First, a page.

By Hassan Zaggi
The Federal Government has been advised to consider women’s health an investment that will improve the economic indices of the nation.
The Executive Director of International Society of Media in Public Health (ISMPH), Chief Moji Makanjuola, gave the advice at an interactive session with journalists in Abuja, yesterday.
The media interaction was organised by ISMPH in commemoration of women’s month.
She lamented that the many challenges confronting women have not received the needed attention by the government over the years.
She, therefore, called on the government at all levels to take care of women issues beyond reproductive health.
“We are in an era that women’s health becomes an investment. If 50 per cent of the society (who are women) is not being looked after, then where are we going as a country? If we are talking about human development capital and we are not looking at the peculiar health needs of the women, then as a nation, we are not serious.
“So this whole gamut of promoting women’s health now and as always, will be what we will be focusing on throughout the year. The month of March is a start up and we know that the media has an important role to play.
“Reproductive health is number one, but there are other issues that are militating against the health of Nigerian women and we need to speak to it.”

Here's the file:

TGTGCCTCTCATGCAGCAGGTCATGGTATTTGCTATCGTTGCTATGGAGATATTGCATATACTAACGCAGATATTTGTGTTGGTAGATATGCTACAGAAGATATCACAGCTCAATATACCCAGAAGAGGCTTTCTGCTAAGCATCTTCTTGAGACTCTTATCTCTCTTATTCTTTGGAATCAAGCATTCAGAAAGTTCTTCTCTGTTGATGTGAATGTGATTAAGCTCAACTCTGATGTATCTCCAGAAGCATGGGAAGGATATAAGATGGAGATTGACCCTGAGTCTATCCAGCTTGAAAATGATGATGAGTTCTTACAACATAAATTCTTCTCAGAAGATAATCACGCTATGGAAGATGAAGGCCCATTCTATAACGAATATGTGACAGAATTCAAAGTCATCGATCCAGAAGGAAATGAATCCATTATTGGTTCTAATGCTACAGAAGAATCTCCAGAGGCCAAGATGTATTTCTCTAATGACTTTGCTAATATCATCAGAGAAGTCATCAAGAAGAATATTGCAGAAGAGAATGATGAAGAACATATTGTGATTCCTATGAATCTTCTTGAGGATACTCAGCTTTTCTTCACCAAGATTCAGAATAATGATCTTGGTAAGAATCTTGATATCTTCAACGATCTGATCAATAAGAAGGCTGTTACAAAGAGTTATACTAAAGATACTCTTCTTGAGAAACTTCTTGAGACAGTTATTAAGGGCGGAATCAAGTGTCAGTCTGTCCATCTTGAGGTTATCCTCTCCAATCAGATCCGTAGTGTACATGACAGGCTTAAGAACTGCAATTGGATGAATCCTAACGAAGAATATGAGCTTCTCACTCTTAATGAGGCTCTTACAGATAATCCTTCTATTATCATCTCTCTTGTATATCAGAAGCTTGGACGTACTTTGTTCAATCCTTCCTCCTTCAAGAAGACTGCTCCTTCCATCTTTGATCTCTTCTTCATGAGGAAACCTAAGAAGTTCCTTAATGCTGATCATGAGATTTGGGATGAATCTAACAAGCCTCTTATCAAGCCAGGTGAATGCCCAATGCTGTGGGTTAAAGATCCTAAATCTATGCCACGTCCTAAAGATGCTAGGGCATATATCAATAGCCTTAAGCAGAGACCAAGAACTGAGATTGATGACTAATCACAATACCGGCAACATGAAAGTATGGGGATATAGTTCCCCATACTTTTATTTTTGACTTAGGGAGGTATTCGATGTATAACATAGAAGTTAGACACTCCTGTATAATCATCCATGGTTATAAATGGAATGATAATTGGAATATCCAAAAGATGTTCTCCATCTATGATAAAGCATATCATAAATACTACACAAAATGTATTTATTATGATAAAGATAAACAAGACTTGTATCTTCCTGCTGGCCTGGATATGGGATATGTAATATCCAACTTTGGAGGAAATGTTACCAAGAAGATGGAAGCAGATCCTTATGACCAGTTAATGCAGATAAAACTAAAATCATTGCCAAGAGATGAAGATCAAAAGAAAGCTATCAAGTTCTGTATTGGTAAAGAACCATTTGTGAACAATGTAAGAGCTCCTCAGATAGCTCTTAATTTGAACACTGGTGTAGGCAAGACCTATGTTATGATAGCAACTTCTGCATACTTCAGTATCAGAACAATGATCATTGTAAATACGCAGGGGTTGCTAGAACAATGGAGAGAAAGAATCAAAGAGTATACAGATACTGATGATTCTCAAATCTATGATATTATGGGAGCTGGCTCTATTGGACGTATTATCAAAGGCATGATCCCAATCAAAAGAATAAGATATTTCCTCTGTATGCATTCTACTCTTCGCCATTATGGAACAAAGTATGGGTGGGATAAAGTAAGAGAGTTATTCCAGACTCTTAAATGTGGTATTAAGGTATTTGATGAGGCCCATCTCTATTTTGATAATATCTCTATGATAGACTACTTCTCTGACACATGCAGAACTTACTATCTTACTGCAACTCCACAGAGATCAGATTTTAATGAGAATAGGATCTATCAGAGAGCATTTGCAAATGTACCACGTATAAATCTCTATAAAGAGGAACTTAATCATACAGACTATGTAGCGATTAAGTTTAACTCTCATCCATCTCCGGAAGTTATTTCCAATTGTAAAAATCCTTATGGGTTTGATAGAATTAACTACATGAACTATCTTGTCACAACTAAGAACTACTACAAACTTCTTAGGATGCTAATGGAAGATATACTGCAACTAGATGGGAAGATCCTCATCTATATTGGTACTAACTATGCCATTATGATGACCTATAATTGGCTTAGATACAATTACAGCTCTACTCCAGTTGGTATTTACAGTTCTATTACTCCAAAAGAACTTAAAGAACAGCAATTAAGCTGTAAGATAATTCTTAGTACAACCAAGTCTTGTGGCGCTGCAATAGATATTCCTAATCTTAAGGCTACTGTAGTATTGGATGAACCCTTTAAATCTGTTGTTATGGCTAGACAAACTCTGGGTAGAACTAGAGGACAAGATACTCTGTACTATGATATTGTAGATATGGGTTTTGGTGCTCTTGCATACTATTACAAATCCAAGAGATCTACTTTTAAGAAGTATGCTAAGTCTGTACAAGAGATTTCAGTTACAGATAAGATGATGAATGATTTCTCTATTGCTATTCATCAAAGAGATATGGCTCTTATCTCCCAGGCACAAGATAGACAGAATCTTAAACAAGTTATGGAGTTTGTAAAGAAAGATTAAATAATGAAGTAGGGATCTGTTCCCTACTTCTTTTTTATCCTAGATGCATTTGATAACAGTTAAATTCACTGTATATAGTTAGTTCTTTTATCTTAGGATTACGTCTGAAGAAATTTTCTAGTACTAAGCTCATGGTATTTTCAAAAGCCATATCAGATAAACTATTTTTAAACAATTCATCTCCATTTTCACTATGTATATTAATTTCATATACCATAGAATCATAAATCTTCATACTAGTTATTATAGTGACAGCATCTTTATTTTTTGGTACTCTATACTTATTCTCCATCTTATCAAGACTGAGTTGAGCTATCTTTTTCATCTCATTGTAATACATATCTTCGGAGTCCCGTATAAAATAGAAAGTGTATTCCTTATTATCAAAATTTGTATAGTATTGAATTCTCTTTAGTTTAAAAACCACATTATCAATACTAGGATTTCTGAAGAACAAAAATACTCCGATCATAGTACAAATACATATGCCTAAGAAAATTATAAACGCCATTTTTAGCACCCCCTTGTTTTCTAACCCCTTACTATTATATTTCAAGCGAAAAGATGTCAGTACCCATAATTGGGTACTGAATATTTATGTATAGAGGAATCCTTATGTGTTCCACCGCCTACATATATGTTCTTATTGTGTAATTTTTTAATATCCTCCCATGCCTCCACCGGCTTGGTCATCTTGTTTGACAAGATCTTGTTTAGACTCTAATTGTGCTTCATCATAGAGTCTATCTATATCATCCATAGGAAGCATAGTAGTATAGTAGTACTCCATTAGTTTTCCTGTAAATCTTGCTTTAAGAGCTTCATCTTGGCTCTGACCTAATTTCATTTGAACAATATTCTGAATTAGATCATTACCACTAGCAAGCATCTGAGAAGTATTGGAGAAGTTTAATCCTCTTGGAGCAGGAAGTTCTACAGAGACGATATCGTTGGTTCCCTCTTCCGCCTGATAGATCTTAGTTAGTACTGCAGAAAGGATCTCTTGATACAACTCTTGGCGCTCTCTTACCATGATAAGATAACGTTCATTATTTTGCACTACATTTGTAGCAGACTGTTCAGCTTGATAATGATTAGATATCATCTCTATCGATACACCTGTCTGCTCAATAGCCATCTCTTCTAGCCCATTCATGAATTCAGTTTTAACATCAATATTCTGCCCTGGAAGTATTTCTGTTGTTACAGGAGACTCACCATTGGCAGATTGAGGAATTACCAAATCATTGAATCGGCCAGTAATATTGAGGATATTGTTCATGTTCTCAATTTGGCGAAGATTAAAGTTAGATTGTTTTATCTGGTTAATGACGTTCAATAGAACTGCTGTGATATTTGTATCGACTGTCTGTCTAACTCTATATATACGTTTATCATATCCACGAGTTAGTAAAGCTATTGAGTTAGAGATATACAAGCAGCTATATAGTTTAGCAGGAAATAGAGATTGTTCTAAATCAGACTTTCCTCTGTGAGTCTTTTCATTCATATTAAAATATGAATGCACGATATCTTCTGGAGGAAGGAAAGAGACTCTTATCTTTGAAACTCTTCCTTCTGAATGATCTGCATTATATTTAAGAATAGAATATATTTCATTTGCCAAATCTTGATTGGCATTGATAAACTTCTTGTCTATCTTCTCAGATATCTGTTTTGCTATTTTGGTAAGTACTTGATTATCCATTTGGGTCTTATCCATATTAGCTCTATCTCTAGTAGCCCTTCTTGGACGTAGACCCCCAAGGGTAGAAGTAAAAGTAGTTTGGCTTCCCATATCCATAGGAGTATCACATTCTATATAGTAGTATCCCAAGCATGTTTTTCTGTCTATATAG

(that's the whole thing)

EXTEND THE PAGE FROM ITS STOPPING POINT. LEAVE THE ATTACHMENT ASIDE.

While enumerating some of the many challenges bedevilling the Nigerian women, she said: “These days, Non Communicable Diseases (NCDs) are taking their toll on us as a people, you know that more and more women are coming down.
“That woman that is raped has a health need. She might end up with a Sexually Transmitted Infection (STI), she might end up being pregnant, she is traumatized and some of them end up in psychiatric homes and not many of these psychiatric homes are available.
“We are looking at women that are addicted to drugs. Day in day out we use to think that it is a thing for men, but more women are getting addicted to drugs and other illicit substances. Where do they get rehabilitation?
“Often times, women that have peculiar diseases like depression, they don’t get the support that the men get. Often times they are stigmatized, their lives come to an end because of the peculiar health challenges that they are going through.
“So, we just thought that we need to bring this to fore. If a man who is depressed can get the attention of being treated, the women too need that can kind of attention, even more.”
She, however, frowned against stigmatization of women who are raped, insisting that the society and the community should show sympathy and integrate them.